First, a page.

Reporting on the Iraq war by the New York Times has been strangely dainty, with daily detached accounts of casualties (two US soldiers killed by an "improvised explosive device") with a separate listing of names, ranks and localities of origin which does not give the cause of death. You can rarely if ever match the names of the dead up to specific articles, and details are never given. The paper never profiles individual soldiers, their dreams or aspirations, the people they left behind, the cruel manner of their passing. An occasional article hints that there is a distressing occurrence of non-combat related death in the war zone (soldiers electrocuted while showering due to shoddy contractor work, suicide, vehicle accidents, some murders) but rarely is much detail given. The rare exception is the death of a celebrity soldier such as Corporal Pat Tillman in Afghanistan, the football player killed by friendly fire.
For the average Times reader who knows no-one serving in the military, this contributes to a sense of calm detachment, as if the people giving their lives in Iraq are not human but a commodity of sorts, merely "the price we pay for liberty".
Similarly, when we read about wounded, we are left with the calm impression that they are likely to have been lightly hurt, like the actor on a television show who receives a pretended bullet in the arm, and is wholly healed and back in action by the next week's episode. Little has been written to make us focus on the traumatic brain injuries, the blinding and amputations, and the terrible arc of these badly wounded people through our nation's wholly inadequate Veteran's Administration system.
We did get some insight into this when a celebrity, a television newsman covering the war, received a traumatic brain injury for which he received much better care than an ordinary soldier. He had the integrity to report on the discrepancy--once. Similarly, we have the occasional HBO special about wounded soldiers. But death and terrible injury is still not a part of our daily consciousness, even though the deaths have exceeded the 4000 mark.
Because of the volunteer army, for much of higher educated, wealthier America, these are not the people we know. Our children don't volunteer. Almost nobody in Congress has a child in the military. There is a terrible complacency in the thought that the people dying for us are those who would have stayed home if they could have found a job at Walmart.
A corrolary is that women have quietly begun dying in combat at a level unheard of in prior wars. The majority of the women who died in the Korean war were nurses killed in a single airplane crash. Although female soldiers today in a time of greater equality are not supposed to be deployed in combat below the battalion level, the lack of actual fronts and lines of battle in Iraq means that hundreds of women are dying or being wounded under fire, by improvised explosive devices, by suicide bomb, as well as by the typical "non-combat" means of suicide and vehicular accident.
I believe that there is no fundamental difference between men and women which would keep women out of any job, including combat. A soldier I know who served two terms in Iraq says he met women there "with whom I'd rather kick a door down than most men". I can envision a future in which women serve in combat at the squad level or in any other role they seek. But we haven't attained that future; there has been no thought process, no consent, no recognition; we are simply shoddily using resources wherever we can due to the flagging resources of a volunteer army, and turning a blind eye to the results.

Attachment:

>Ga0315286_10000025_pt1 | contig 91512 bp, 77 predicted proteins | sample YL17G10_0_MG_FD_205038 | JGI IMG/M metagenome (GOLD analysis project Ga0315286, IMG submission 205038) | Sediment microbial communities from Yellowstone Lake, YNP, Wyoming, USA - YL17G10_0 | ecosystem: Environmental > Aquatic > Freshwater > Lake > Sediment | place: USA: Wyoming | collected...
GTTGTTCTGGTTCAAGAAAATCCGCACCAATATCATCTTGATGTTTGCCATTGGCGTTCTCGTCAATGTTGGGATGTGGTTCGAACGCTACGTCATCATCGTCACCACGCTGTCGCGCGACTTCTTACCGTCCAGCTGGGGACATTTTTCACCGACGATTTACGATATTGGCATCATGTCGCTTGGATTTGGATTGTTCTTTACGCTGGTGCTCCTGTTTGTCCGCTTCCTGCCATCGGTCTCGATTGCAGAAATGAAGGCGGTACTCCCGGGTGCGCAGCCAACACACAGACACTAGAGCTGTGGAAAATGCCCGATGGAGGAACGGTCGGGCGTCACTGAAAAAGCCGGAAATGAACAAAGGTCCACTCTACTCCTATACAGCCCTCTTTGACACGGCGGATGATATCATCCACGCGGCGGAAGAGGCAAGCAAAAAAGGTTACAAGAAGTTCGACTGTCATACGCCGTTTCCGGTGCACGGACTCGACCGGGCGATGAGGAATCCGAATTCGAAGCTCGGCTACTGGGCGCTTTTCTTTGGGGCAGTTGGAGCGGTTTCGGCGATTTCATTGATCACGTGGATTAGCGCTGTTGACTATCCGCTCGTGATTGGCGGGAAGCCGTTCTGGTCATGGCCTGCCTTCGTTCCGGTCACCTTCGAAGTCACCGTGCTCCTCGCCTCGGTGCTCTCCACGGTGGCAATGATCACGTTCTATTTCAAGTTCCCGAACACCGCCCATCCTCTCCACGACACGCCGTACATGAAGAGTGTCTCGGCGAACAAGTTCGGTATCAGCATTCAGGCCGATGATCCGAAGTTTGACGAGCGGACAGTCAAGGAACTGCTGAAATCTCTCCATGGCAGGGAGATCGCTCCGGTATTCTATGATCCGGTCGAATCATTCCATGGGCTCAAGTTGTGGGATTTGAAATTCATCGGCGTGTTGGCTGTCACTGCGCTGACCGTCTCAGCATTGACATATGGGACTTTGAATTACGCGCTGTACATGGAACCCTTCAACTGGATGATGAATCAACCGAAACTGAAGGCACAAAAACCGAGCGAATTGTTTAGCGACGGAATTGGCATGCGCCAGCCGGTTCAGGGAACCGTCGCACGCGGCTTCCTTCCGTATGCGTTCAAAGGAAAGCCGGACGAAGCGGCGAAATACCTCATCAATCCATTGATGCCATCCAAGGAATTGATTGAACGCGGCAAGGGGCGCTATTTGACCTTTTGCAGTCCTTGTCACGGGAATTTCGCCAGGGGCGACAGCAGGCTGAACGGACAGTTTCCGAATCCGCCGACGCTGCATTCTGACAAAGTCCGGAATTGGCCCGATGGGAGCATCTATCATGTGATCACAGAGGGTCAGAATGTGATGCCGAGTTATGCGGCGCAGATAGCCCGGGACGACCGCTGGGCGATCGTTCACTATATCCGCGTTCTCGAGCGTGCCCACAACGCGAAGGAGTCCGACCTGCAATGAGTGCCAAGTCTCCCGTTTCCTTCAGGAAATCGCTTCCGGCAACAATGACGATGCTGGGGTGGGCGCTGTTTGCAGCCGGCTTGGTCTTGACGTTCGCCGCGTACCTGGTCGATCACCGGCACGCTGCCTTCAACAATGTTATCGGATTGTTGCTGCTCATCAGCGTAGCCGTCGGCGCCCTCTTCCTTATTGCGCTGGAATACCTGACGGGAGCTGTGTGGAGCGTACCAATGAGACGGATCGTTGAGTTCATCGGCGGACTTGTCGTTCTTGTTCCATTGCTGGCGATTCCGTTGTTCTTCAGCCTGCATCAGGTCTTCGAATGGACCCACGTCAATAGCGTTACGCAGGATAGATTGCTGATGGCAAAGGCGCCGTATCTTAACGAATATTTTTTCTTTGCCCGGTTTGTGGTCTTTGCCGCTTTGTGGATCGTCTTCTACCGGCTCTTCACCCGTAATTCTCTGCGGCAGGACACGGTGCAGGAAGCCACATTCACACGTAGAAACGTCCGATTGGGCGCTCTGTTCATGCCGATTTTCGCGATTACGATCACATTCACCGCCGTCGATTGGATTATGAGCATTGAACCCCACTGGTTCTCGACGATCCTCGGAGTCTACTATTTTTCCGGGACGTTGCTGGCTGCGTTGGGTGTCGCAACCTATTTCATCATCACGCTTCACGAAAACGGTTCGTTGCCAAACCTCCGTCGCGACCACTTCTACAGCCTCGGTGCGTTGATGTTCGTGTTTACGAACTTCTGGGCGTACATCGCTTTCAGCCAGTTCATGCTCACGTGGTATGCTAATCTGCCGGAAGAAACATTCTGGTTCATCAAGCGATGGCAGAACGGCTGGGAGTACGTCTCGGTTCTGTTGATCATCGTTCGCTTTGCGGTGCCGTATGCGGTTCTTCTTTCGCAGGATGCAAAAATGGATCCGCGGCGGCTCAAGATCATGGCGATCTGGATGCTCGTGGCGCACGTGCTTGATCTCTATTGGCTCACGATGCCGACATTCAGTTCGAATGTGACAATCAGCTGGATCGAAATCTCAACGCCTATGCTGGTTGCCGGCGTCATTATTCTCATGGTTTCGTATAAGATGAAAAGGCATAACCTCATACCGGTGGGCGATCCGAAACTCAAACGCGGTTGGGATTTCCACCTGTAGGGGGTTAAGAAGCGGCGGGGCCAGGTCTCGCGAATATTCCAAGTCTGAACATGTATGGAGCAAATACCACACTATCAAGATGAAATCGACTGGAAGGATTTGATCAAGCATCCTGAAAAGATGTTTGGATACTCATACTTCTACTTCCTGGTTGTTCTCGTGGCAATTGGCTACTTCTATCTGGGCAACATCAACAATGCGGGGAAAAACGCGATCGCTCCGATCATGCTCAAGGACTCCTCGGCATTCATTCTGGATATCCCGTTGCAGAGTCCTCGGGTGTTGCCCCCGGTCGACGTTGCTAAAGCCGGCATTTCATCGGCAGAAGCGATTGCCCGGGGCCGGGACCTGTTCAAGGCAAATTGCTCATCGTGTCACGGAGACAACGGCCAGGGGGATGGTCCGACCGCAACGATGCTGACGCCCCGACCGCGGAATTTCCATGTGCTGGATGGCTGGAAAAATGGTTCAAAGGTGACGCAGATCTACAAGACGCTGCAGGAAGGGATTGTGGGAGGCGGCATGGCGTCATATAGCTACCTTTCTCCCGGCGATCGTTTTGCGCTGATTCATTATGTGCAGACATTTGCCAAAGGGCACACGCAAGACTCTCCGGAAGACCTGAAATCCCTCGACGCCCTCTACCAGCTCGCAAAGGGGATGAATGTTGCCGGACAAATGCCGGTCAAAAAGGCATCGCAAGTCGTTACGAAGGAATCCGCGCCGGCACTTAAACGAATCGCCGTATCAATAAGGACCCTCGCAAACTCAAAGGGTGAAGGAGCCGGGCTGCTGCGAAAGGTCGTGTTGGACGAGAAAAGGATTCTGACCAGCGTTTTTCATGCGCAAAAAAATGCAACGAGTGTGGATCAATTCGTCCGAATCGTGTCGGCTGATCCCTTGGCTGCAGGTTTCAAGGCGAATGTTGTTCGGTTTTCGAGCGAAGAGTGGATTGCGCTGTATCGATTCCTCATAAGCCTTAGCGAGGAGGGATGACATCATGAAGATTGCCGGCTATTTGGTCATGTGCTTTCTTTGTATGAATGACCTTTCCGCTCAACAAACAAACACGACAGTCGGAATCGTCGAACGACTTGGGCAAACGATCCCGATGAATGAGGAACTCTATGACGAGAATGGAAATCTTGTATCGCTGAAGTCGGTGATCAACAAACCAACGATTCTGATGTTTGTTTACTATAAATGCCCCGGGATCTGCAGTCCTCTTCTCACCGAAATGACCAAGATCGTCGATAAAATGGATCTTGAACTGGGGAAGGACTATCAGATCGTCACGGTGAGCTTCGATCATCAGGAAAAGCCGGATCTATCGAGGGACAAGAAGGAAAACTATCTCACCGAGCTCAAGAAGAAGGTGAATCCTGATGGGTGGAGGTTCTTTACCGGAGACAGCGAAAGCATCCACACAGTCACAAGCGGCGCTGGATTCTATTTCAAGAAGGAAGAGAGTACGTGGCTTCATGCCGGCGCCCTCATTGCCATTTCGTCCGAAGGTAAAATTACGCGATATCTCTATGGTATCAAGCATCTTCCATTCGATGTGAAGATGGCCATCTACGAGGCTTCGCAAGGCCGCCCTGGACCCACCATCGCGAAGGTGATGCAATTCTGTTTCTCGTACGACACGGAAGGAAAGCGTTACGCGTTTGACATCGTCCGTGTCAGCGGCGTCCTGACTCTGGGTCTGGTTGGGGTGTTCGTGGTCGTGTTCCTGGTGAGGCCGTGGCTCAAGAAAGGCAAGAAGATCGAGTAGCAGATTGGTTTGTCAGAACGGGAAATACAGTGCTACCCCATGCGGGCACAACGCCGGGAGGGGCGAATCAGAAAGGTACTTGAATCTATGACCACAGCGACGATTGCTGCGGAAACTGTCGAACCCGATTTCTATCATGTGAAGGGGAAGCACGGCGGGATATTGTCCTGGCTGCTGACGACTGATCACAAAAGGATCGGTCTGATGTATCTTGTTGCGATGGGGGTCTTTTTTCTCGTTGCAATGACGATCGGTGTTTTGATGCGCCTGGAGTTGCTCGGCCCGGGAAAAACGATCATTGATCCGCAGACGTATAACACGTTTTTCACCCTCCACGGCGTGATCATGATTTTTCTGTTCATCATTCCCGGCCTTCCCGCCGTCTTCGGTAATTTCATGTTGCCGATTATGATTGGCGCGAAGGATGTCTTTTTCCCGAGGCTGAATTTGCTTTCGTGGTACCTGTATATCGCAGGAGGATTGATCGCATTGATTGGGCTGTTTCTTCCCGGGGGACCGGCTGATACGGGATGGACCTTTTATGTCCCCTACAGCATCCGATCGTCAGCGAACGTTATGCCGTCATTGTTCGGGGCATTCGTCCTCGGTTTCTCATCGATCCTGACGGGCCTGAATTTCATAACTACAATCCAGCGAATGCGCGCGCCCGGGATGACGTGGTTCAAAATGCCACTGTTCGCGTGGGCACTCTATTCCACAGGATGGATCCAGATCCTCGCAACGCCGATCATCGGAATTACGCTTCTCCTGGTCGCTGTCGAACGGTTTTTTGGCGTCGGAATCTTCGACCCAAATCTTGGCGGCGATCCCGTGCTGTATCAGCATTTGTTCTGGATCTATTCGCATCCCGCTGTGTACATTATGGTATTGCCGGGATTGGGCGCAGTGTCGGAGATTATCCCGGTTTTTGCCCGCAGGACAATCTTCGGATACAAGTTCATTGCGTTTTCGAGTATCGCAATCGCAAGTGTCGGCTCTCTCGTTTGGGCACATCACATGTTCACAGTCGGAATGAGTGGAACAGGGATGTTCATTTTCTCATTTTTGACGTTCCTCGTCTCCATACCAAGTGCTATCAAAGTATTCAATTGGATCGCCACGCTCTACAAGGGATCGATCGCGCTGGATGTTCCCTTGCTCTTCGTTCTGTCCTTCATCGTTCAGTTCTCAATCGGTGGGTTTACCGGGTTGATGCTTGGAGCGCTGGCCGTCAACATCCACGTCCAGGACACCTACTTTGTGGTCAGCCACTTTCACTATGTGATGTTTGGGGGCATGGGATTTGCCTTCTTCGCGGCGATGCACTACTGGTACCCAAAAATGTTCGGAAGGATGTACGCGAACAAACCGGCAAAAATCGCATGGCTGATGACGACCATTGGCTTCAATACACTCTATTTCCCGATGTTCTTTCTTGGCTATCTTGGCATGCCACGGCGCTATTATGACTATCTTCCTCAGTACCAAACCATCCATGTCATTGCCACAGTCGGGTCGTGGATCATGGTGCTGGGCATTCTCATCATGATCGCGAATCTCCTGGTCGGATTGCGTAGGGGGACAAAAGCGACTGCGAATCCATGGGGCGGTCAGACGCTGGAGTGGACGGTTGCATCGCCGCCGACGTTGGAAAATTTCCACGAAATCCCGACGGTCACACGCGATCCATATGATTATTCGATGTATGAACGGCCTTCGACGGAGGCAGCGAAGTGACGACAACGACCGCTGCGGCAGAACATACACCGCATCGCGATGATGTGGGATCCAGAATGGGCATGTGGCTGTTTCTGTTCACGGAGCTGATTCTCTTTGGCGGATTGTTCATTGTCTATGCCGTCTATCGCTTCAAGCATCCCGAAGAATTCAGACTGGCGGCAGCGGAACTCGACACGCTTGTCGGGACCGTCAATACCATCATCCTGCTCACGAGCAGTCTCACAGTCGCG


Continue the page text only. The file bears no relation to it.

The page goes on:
Then there has been government regulation and pressure to avert or limit coverage of mourning, of coffins unloaded from planes, of the financial difficulties of widows and widowers and children left behind.
It is the responsibility of the press in a democracy to force us to look at what we would rather not see, and not simply to report the official line with complacency.
I think there are several problems with war reporting: the insane phsyical risks which many reporters are unwilling to take, no matter how ambitious; the increased complexity of "embedding" reporters with military units, where their access to actual war zones and information is carefully managed and from which they may be "de-embedded" if perceived as too negative (or truthful); but most of all, a lingering perception, post-9/11, that it is unpatriotic to tell too much truth about a war.
Iraq, like Vietnam, is a war which won't make any sense to historians. In Vietnam, we fought an insurgency in a small country which less than forty years later, is an ally and a tourism destination. When we decided that war had become too costly and withdrew--there were no consenquences. No dominos toppling, no ominous shadow of unified world communism extending across the earth. It is safe to say today that the fifty thousand people who died for us in Vietnam died for nothing. Were wasted. Thrown away.
In Iraq we fought the wrong enemy at the wrong time, when a greater one awaited in the tribal areas of Pakistan. That enemy is still there, almost untouched, and coming back in strength while we waste men and women in Iraq.
If the press won't make us focus on the terrible price we are paying for seeking a fight in the wrong place, then we can continue to sleep each night, coddled in complacency, unconfronted by the fact that political stupidity and arrogance is not something which is completely wiped away at the next election, but for which there is a permanent cost, of damage done which can never be repaired.